Macy's LP Approach Of Monitoring Dressing Rooms From The Inside Is In Major Need Of An IT Fix

A Macy's loss-prevention program, which involved security employees surreptitiously having a complete view of customers getting changed in its dressing rooms, is embarrassing primarily because it could have been avoided with some help from the retailer's IT group.

The program was reported on by a Florida TV station, when an apparent Macy's LP employee revealed that the slots on some dressing room doors were turned upside down, thereby providing an unobstructed view of sometimes naked customers. The station said it confirmed the program in Macy's stores in Florida and Washington, D.C.

Macy's did not respond to our request for comment. The chain issued a statement to the station—WINK—that didn't deny the program and generically said the chain does what it has to. "Retailers work hard to strike a balance between preserving the privacy of customers, providing customer service, maintaining customer safety in fitting rooms and deterring the theft of merchandise. We at Macy's are continually reviewing our policies and procedures to ensure we are serving the best interests of all of our customers. We strive to make customers feel safe and secure at Macy's."

This is one of these extremely emotional stories, where facts and legitimate justifications are irrelevant. Once a report combines "Macy's dressing rooms" and "see customers naked," a reasoned explanation has little chance.

Aggravating the emotional problem are gender stats in the station's report, which discussed one store that had 49 doors altered in various women's departments, including lingerie and juniors. Only one door was found altered in the men's changing rooms.

As a practical matter, clothing thefts of this nature are much more likely to happen with women—men tend to shoplift other types of merchandise—but that reality can't compare with the perception that male LP officers are gawking female customers.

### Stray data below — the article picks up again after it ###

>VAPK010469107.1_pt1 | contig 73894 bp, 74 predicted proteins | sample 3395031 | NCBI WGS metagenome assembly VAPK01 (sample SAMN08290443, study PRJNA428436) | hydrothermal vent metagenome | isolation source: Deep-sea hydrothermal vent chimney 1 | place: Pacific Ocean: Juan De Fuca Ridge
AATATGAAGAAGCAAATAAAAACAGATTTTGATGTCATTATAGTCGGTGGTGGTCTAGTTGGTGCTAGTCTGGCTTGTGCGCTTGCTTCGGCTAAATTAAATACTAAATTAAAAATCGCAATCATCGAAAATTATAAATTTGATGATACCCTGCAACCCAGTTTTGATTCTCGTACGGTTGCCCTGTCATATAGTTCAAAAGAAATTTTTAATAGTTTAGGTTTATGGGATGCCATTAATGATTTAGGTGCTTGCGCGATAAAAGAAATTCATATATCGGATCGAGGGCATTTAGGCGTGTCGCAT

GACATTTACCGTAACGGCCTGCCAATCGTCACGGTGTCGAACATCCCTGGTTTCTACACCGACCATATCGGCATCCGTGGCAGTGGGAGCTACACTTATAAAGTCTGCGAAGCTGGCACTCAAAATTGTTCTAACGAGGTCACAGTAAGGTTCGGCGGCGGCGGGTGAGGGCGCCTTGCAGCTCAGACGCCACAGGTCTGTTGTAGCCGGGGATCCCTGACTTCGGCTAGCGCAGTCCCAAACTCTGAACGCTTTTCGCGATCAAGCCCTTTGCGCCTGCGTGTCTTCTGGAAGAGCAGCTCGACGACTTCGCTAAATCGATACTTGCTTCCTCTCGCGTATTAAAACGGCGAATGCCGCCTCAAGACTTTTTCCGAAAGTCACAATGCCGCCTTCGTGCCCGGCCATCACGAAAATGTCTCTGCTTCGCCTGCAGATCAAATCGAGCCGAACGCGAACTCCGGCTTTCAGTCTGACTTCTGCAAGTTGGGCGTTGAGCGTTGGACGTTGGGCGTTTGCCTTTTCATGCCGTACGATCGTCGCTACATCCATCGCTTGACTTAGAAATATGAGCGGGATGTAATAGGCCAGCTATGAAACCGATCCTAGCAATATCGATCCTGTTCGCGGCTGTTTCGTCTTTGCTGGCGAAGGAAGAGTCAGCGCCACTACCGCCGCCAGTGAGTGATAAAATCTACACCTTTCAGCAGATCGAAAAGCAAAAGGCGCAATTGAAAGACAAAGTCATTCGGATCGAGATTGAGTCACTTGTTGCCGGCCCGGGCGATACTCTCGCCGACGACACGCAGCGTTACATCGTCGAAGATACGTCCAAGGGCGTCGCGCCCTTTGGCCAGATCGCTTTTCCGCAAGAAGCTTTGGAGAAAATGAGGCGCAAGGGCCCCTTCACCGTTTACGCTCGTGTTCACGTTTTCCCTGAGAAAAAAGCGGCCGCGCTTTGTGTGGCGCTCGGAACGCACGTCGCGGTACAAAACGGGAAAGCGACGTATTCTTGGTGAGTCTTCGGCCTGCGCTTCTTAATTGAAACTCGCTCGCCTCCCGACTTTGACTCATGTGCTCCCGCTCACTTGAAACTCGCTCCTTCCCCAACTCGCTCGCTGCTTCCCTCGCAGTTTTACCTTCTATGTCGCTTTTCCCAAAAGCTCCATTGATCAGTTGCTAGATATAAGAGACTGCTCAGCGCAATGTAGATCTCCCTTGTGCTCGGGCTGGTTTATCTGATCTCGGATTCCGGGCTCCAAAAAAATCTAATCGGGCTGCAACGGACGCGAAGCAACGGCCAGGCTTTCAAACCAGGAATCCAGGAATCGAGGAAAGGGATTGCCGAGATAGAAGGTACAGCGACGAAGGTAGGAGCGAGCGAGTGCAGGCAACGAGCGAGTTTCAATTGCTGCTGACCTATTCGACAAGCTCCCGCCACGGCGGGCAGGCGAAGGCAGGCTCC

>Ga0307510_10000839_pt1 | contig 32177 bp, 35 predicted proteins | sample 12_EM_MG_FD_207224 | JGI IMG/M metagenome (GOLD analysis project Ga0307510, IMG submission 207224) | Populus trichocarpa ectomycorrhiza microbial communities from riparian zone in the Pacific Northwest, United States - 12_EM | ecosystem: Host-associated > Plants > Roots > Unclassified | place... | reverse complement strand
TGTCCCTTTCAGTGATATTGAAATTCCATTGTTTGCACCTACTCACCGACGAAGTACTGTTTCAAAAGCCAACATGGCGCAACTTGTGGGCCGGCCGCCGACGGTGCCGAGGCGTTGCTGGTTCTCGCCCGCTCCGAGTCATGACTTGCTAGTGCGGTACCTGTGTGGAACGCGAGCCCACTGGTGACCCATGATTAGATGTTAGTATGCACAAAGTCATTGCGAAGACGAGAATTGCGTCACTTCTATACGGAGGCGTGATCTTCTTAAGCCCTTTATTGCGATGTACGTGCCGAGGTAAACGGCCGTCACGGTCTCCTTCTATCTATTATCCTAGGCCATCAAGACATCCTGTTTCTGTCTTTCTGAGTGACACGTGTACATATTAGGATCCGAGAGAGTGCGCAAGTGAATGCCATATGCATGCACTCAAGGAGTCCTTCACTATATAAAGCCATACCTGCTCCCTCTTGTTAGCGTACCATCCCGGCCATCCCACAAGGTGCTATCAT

The WINK-TV story also discussed the legal issues involving notification. The LP officer referenced a 6-inch-by-6-inch sign outside the fitting rooms. "It may be legally OK according to Florida law, because there is a sign posted saying loss-prevention personnel are monitoring the fitting rooms. But I knew for a fact that our customers did not know that we could see them naked. Really that we could see their private body parts," he said.

This program is a bad idea for a lengthy list of reasons. Obviously, it has the emotional charge to truly alienate customers and to send them into the dressing rooms of the nearest rival. But it's also truly not necessary, given the existence of technology options to detect what the guards are supposed to be watching for.

Joe Larocca, head of loss prevention for the National Retail Federation, said he couldn't discuss any specific retailer's program. He did say, however, that fitting rooms are very challenging places for LP to function.

"There are many [LP] considerations to take into account when designing fitting rooms," he said. "EAS and RFID technology may prevent and detect merchandise theft, but some people take advantage of the private setting of the fitting room to remove these tags and conceal the merchandise."

That's absolutely true. But that assumes there are changes made to the merchandise after the customer walks into the changing area and when the customer leaves. It would seem that sensors located at the entrance could specifically note any such deviations. And one associate assigned to that area—one is likely to be assigned there anyway—could note both what the system says is the number of detected tags and what the associate actually sees the customer bringing in.

Besides, a thief could simply opt to only use dressing rooms that do not have the reversed slots. And given the modesty issues, that wouldn't even be a red flag for a possible shoplifter.

Also, for this program to work, a two-second glance wouldn't likely detect anything. It would require an elongated look, which is simply going to freak out other customers. Sometimes, technology investments are the right way to go. In this case, though, the decision shouldn't even be close.

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